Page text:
Southeast Asian foreign ministers are preparing for a special meeting with Myanmar’s ruling military on Tuesday in the hopes of quelling deadly violence and opening a channel to resolve the country’s worsening political crisis.
The talks will take place two days after Myanmar’s bloodiest day of unrest since the military deposed Aung San Suu Kyi’s elected government a month ago, triggering widespread outrage and mass street protests.
Early Tuesday, the streets of Myanmar’s largest city, Yangon, were mostly quiet ahead of what protesters expected would be another major demonstration. Several shopping centers have announced closures as a result of the unrest, including those in areas where demonstrations have occurred.
Witnesses said police used tear gas and stun grenades to disperse hundreds of demonstrators in Yangon on Monday, and then searched side streets with rubber bullets.
Senior General Min Aung Hlaing, the junta’s chief, said protest leaders and “instigators” would be disciplined and threatened action against civil servants who refused to work in remarks read on state television by a newscaster.
Min Aung Hlaing has announced that new elections will be held and that the winner will be granted control, but he has not specified a timetable.
His February 1 coup halted Myanmar’s tentative moves toward democracy after nearly 50 years of military rule, drawing criticism and sanctions from the US and other Western countries, as well as increasing alarm among the country’s neighbors.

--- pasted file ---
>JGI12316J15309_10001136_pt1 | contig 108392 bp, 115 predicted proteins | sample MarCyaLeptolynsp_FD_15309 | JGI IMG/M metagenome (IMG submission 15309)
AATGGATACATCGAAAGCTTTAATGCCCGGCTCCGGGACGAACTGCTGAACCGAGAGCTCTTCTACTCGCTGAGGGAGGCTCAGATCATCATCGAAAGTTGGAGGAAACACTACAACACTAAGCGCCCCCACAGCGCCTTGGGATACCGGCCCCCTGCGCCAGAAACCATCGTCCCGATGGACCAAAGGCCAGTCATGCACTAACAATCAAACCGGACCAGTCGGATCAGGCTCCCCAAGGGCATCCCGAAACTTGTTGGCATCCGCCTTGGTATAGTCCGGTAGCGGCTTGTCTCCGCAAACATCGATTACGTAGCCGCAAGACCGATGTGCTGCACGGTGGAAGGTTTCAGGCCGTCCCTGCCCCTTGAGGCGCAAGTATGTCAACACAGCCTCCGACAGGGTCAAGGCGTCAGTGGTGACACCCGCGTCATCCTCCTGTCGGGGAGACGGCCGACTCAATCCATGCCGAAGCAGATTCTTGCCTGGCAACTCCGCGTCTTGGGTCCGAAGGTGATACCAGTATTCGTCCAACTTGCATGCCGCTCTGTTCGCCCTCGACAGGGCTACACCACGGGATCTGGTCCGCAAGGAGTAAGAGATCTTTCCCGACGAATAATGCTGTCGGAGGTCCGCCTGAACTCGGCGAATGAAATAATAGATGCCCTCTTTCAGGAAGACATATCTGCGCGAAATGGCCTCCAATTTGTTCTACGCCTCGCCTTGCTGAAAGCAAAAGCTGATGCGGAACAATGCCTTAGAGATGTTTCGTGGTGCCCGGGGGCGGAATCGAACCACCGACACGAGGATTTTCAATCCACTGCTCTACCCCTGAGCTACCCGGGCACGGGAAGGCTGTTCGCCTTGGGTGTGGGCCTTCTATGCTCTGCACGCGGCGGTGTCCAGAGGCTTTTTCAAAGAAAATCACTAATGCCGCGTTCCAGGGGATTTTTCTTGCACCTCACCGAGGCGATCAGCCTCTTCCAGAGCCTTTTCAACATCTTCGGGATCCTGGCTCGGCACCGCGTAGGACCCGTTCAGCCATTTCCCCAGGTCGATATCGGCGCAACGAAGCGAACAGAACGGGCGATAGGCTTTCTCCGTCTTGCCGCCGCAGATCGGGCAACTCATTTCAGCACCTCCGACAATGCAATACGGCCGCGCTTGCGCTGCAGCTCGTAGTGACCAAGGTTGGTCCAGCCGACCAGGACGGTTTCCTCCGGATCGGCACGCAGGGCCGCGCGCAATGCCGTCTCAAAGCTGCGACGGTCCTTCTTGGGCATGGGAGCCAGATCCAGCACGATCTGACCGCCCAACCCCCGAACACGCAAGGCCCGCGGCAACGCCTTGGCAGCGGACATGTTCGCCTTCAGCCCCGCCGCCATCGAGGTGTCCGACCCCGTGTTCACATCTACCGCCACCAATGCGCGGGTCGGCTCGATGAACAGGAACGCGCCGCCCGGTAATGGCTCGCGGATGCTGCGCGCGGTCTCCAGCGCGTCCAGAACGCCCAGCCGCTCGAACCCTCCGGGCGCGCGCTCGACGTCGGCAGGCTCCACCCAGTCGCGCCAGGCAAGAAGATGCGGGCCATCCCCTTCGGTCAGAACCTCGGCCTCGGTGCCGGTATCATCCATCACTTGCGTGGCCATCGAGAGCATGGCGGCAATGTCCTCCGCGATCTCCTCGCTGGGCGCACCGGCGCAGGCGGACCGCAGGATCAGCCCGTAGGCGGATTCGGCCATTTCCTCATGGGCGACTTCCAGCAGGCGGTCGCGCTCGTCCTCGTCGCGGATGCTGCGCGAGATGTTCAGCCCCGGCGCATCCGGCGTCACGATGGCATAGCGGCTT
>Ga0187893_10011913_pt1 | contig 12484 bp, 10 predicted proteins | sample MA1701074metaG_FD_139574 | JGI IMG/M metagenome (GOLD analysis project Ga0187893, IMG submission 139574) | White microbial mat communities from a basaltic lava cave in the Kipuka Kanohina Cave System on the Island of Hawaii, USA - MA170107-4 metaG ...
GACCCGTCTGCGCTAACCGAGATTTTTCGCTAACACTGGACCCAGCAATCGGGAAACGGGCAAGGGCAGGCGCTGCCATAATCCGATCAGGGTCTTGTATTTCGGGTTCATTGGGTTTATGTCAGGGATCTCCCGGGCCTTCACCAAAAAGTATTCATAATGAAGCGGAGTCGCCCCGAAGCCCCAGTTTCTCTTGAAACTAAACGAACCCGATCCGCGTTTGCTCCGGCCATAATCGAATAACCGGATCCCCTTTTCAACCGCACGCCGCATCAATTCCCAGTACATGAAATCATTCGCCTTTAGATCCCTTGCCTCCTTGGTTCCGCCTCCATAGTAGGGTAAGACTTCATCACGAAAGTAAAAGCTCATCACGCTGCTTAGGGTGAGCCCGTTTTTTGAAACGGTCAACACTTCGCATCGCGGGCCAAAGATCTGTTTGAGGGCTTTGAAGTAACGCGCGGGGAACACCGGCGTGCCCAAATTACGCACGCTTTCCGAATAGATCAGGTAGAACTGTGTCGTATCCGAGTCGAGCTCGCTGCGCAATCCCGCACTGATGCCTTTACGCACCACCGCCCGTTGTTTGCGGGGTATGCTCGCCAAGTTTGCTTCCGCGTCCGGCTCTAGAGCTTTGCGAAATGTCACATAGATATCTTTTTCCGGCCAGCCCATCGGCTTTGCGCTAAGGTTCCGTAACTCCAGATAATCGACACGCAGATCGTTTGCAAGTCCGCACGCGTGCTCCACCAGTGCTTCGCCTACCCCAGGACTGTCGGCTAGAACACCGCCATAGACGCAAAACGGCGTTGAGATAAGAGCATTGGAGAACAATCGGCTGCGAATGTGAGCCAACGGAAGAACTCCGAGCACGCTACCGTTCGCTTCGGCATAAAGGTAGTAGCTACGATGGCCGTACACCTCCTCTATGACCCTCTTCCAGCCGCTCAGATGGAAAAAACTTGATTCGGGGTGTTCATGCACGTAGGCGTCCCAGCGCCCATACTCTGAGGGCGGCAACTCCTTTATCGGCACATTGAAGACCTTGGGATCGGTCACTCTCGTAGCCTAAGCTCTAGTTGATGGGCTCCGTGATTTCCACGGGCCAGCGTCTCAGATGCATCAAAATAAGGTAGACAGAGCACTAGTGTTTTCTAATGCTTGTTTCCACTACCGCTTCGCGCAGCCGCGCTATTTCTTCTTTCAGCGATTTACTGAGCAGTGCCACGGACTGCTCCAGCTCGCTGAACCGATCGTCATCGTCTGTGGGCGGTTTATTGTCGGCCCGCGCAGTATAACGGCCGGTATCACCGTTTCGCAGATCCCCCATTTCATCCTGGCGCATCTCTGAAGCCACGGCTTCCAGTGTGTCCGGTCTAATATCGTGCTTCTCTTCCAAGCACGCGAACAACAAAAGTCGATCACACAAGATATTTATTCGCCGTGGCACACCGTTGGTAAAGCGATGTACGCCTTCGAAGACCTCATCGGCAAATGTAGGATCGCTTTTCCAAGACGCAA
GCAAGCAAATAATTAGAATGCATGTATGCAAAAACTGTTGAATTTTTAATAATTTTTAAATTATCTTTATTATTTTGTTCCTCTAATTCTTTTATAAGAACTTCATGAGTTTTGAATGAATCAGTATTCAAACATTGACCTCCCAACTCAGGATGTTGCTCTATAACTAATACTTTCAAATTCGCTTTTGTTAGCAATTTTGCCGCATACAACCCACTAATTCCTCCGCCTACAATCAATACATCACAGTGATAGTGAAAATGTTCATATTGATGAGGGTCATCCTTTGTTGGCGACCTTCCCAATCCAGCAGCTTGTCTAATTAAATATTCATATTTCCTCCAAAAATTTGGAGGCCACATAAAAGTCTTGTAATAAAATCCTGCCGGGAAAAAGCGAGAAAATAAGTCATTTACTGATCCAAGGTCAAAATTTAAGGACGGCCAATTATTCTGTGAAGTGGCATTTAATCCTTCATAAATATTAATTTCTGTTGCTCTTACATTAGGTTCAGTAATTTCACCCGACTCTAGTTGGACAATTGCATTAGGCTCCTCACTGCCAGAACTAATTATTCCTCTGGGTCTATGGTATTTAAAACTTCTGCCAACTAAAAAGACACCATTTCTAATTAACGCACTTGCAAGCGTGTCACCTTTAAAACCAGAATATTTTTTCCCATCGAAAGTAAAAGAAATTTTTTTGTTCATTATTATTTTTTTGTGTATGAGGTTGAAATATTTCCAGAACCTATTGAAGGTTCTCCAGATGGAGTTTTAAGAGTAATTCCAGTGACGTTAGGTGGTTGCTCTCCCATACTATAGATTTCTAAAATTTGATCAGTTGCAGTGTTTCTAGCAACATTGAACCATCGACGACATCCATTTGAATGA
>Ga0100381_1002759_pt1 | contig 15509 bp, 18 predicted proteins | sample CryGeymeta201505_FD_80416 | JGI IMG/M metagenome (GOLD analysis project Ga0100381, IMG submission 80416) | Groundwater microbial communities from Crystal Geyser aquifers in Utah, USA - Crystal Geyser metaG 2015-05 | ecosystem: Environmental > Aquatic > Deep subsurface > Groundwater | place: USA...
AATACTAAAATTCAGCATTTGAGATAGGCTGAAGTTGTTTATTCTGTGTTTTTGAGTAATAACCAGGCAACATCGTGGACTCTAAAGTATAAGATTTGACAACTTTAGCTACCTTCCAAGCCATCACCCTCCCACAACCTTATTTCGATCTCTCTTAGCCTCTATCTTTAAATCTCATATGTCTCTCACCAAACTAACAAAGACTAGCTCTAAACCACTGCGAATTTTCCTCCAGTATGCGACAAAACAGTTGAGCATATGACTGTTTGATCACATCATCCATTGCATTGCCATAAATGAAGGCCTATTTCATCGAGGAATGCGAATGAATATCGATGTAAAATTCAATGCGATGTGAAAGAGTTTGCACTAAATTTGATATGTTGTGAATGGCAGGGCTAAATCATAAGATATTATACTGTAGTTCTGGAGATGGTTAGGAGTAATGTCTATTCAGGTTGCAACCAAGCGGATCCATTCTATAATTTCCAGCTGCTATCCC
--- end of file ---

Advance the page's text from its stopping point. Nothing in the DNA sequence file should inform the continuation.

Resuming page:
Singapore Foreign Minister Vivian Balakrishnan said his ASEAN counterparts would be candid when they meet via video call on Tuesday, telling a representative of Myanmar’s military that they are appalled by the violence.
He said ASEAN would promote dialogue between Suu Kyi and the junta in a late Monday television interview.
“There is the political leadership … and there is the military leadership, on the other hand. They need to talk, and we need to help bring them together,” he said.
Myanmar, Singapore, the Philippines, Indonesia, Thailand, Laos, Cambodia, Malaysia, Brunei, and Vietnam are all members of ASEAN.
However, the anti-coup movement has slammed ASEAN’s attempts to negotiate with Myanmar’s military, including a committee of exiled lawmakers who have declared the junta a “terrorism” organization.